|World press freedom index a, f (100 = least free, 0 = most free) [7%]||Reporters Without Borders, 2018||Sweden||12.33||84.20|
|Integrity and control of corruption [33%]||Control of corruption g (- 2.5 = worst, 2.5 = best) [19%]||World Bank Governance Indicators, 2017||Sweden||2.14||-1.52|
|Corruption perception index g, f (0 = highly corrupt, 100 = not corrupt) [19%]||Transparency International, 2018||Sweden||84||19|
|Perception of corruption g [19%]||World Bank/EBRD BEEPS, 2014||Estonia||0.01||0.71|
|Informality a [22%]||World Bank/EBRD BEEPS, 2014||Jordan||0.04||0.62|
|Implementation of anti-money laundering (AML)/combating the financing of terrorism (CFT) and tax exchange standards a (0 = low risk, 10 = high risk) [22%]||International Centre for Asset Recovery, 2018||Estonia*||3.33||8.30|
|Rule of law [33%]||Judicial independence (1 = worst, 7 = best) [20%]||WEF Global Competitiveness Index, 2018||No economy was at the frontier in 2019||6.30||1.99|
|Efficiency of legal framework in settling disputes h (1 = worst, 7 = best) [10%]||WEF Global Competitiveness Index, 2018||United States of America||5.69||1.86|
|Efficiency of legal framework in challenging regulations (1 = worst, 7 = best) [20%]||WEF Global Competitiveness Index, 2018||United States of America||5.21||1.83|
|Enforcement of contracts h [10%]||World Bank Doing Business, 2018||No economy was at the frontier in 2019||91.23||42.75|
|Rule of law (- 2.5 = worst, 2.5 = best) [20%]||World Bank Governance Indicators, 2017||Sweden||1.94||-1.49|
|Effectiveness of courts a [20%]||World Bank/EBRD BEEPS, 2014||Jordan||0.00||-0.28|
|Corporate level governance [40%]||Corporate governance frameworks and practices [80%]||Structure and functioning of the board [20%]||EBRD Legal Transition Team (LTT) Corporate Governance Assessment, 2017||Czech Republic*||3.68||1.78|
|Transparency and disclosure i [10%]||EBRD LTT Corporate Governance Assessment, 2017||Czech Republic*||4.66||1.96|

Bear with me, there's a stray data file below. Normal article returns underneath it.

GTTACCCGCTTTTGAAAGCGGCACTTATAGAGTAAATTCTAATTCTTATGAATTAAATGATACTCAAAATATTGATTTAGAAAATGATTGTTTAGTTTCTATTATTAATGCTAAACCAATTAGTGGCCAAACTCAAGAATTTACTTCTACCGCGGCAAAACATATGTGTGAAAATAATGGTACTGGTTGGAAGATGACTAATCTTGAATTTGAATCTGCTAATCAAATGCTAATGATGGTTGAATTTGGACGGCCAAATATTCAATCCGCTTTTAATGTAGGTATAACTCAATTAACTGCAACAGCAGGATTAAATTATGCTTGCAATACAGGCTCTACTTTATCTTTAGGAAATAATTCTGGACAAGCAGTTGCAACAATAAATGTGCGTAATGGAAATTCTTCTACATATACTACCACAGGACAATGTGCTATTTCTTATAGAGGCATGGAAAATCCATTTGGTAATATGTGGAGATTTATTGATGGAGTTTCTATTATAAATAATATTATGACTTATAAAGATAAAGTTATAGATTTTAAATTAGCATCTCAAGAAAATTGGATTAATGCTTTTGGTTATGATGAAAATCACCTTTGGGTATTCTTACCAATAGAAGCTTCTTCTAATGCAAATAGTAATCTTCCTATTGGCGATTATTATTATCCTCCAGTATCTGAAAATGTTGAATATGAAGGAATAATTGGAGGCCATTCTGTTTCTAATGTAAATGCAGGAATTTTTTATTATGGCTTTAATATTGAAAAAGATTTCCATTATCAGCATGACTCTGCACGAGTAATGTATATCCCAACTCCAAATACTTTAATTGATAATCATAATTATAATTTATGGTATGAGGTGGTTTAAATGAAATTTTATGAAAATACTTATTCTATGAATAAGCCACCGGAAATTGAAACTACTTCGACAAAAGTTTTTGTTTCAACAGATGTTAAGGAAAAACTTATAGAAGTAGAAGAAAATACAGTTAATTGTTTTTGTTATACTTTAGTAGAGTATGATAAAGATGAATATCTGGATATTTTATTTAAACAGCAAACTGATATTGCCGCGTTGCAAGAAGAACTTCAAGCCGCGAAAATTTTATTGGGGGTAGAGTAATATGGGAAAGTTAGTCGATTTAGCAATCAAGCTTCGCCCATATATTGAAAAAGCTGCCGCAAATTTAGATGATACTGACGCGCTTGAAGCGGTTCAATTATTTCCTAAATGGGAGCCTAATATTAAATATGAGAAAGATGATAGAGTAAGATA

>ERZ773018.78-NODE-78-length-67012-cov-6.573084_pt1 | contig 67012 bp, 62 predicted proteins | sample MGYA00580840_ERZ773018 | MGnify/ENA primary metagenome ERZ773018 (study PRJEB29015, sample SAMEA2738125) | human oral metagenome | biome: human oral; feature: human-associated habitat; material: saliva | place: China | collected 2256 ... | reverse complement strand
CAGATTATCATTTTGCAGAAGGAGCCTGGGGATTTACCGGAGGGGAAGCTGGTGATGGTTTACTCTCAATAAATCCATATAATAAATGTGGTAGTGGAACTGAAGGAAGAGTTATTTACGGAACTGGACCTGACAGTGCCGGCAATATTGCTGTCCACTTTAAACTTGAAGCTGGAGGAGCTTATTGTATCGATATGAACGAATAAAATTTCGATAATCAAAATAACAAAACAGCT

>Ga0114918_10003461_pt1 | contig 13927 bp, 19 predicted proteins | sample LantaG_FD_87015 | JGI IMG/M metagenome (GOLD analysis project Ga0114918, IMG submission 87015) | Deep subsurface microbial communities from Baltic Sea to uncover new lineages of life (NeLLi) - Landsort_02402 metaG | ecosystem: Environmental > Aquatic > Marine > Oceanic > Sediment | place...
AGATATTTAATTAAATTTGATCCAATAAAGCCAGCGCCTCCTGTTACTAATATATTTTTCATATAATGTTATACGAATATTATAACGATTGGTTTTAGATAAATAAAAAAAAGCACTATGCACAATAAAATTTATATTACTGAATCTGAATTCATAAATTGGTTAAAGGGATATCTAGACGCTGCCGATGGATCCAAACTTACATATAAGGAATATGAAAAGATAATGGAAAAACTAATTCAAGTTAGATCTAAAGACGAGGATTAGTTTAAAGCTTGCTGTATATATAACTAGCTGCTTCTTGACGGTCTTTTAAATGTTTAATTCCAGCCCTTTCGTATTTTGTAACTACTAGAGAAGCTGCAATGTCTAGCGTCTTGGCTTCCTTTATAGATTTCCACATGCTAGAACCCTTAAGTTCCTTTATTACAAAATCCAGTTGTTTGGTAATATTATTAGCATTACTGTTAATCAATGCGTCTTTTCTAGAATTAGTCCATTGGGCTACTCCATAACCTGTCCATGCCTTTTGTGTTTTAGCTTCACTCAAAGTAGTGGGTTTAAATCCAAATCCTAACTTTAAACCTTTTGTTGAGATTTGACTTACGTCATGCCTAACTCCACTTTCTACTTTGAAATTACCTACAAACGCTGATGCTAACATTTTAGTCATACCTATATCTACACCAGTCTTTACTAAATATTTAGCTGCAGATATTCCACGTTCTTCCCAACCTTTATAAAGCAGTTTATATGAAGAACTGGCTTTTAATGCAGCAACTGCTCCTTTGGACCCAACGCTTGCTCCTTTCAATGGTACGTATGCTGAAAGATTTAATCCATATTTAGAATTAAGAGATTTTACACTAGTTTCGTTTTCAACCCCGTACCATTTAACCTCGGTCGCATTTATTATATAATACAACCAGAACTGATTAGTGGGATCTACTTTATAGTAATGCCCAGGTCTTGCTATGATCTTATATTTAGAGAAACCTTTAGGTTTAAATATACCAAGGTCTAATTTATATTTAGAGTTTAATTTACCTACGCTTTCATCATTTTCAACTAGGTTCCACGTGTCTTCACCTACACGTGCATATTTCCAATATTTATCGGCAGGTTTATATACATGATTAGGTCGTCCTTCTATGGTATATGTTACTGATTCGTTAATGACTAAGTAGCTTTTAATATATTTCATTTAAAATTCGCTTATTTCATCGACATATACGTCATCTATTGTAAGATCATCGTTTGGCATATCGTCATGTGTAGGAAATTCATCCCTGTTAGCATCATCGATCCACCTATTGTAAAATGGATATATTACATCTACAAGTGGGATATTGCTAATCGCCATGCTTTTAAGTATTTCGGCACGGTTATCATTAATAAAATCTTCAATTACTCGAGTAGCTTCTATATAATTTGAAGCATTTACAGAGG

|Internal control [20%]||EBRD LTT Corporate Governance Assessment, 2017||Czech Republic*||4.00||0.60|
|Rights of shareholders j [10%]||EBRD LTT Corporate Governance Assessment, 2017||Czech Republic*||4.20||2.75|
|Stakeholders and institutions [20%]||EBRD LTT Corporate Governance Assessment, 2017||Czech Republic*||4.16||0.18|
|Strength of auditing and reporting standards i (1 = worst, 7 = best) [10%]||WEF Global Competitiveness Index, 2018||Canada||6.22||3.33|
|Protection of minority shareholders’ interest j [10%]||World Bank Doing Business, 2018||Georgia*||80.00||38.33|
|Integrity and other governance-related business standards and practices [20%]||Ethical behaviour of firms (1 = worst, 7 = best) [100%]||WEF Global Competitiveness Index, 2017||Sweden||5.98||2.65|
|Components||Sub-components||Indicators||Source||Frontier economy||Frontier value||Worst performance|
|Mitigation [35%]||Physical indicators [37%]||Electricity production from renewable sources, including hydroelectric (per cent of total) [17%]||World Bank, 2015||Albania||100||0.82|
|Value added from industry (construction, manufacturing, mining, electricity, water and gas) per unit of CO2 emissions from industry (GVA (US $) / total CO2) [17%]||World Bank, International Energy Agency (IEA), 2016||Sweden||17,255||575|
|MWh consumed per tonne of CO2 emitted from electricity and heat generation (MWh/ total CO2) [17%]||World Bank, IEA, 2015||Albania*||42.88||0.12|
|GDP per tonne of CO2 emitted from residential buildings (from fuel combustion) (GDP(US$) / total CO2) [17%]||World Bank, IEA, 2016||Sweden||4,870,654||9,312|
|Number of registered vehicles per tonne of CO2 emitted from transport [17%]||World Health Organization (WHO), IEA, 2012||Lebanon||7.38||0.79|